Membrane Fatty Acid Metabolism and Schizophrenia



W.S. Fenton*,

J.R. Hibbeln, M. Knable. Stanley Treatment Center Program,

Rockville, MD

Objective: Recent research

suggests that deficient uptake an/or excessive breakdown of

membrane phospholipids and depletion of omega-3 fatty acid may be

associated with schizophrenia. We review available clinical

research on abnormalities in membrane fatty acid composition and

metabolism in schizophrenia, and therapeutic trials of fatty acid

in this disorder.

Methods: All potentially

relevant English-language articles were identified from the

medical and psychiatric literature with the aid of computer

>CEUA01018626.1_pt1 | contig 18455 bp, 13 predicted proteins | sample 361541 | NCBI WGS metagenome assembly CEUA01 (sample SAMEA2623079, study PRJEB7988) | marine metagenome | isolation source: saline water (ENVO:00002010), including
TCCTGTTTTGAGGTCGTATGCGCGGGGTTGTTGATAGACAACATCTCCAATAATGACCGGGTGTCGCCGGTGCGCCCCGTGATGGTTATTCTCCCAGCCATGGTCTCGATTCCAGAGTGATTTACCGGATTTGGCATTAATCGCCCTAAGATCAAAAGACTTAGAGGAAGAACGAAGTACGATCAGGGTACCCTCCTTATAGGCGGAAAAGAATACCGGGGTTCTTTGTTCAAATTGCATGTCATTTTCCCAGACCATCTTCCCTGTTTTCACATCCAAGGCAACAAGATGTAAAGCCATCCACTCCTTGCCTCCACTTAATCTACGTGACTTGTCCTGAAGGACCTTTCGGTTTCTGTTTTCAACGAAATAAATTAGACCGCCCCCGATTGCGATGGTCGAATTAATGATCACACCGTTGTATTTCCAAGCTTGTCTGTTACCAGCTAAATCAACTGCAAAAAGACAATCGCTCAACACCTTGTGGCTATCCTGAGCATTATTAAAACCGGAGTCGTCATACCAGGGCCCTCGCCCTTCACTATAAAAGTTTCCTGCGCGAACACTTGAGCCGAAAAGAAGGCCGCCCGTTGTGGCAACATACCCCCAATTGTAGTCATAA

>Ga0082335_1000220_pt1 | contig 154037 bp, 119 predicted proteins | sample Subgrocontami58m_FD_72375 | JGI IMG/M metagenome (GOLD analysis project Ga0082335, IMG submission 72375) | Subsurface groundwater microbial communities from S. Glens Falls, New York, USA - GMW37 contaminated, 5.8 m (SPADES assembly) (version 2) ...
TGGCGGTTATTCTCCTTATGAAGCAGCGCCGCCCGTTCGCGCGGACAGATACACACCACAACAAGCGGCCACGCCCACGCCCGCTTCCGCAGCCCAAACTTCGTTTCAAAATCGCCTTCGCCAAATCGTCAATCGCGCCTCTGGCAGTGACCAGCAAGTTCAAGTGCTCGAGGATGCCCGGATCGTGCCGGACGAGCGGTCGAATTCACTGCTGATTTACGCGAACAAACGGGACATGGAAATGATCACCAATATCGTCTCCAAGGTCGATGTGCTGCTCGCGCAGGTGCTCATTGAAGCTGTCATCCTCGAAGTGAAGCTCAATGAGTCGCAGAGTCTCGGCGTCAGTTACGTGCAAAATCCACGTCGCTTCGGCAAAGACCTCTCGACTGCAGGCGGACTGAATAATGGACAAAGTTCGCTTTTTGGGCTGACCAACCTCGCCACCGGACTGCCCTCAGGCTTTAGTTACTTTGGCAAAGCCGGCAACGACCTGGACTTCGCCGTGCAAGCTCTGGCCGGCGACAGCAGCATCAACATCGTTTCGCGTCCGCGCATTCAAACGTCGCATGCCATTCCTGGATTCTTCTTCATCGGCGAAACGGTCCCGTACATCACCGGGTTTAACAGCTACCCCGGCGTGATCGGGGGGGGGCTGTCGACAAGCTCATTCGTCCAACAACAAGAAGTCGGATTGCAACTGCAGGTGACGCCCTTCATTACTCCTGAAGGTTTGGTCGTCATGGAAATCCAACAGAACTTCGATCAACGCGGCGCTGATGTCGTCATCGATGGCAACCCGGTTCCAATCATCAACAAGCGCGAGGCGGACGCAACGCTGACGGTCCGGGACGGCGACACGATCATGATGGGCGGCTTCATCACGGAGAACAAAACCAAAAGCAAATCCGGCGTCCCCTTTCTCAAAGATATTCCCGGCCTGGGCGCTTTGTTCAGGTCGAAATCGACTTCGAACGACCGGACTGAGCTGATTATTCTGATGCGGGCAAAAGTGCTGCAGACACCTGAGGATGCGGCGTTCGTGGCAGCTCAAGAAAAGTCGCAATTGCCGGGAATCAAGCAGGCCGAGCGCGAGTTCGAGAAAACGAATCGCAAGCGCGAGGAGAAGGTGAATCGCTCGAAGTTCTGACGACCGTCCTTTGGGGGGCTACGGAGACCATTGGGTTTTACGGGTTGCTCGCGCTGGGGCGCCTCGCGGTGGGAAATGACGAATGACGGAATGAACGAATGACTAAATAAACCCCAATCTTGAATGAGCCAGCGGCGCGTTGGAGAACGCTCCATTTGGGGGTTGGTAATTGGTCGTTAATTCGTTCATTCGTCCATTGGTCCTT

searches using key words such as lipid, phospholipids,

prostaglandins and schizophrenia. All studies identified

including human subjects are included for review.

Results: Empirical studies

related to membrane hypotheses of schizophrenia have focused on

five broad areas: (1) assessment of prostaglandins (PG) and their

essential fatty acid (EFA) precursors in the serum and red blood

cell membrane of patients with schizophrenia; 2) evaluation of

the niacin flush test as a possible diagnostic marker for

schizophrenia; 3) evaluation of phospholipase enzyme activity in

schizophrenia; NMR spectoscopy studies of brain phospholipid

metabolism in schizophrenia; 5) therapeutic trials of PG

precursors for the treatment of schizophrenia. Results in the

areas of RBC membrane abnormalities, NMR spectroscopy and omega-3

supplementation trials, while preliminary, have been most


Conclusions: The role of

essential fatty acid metabolism in the diagnosis and treatment of

schizophrenia remains speculative, but its investigation has

proved fruitful for generating and testing novel etiologic

hypotheses and new therapeutic agents.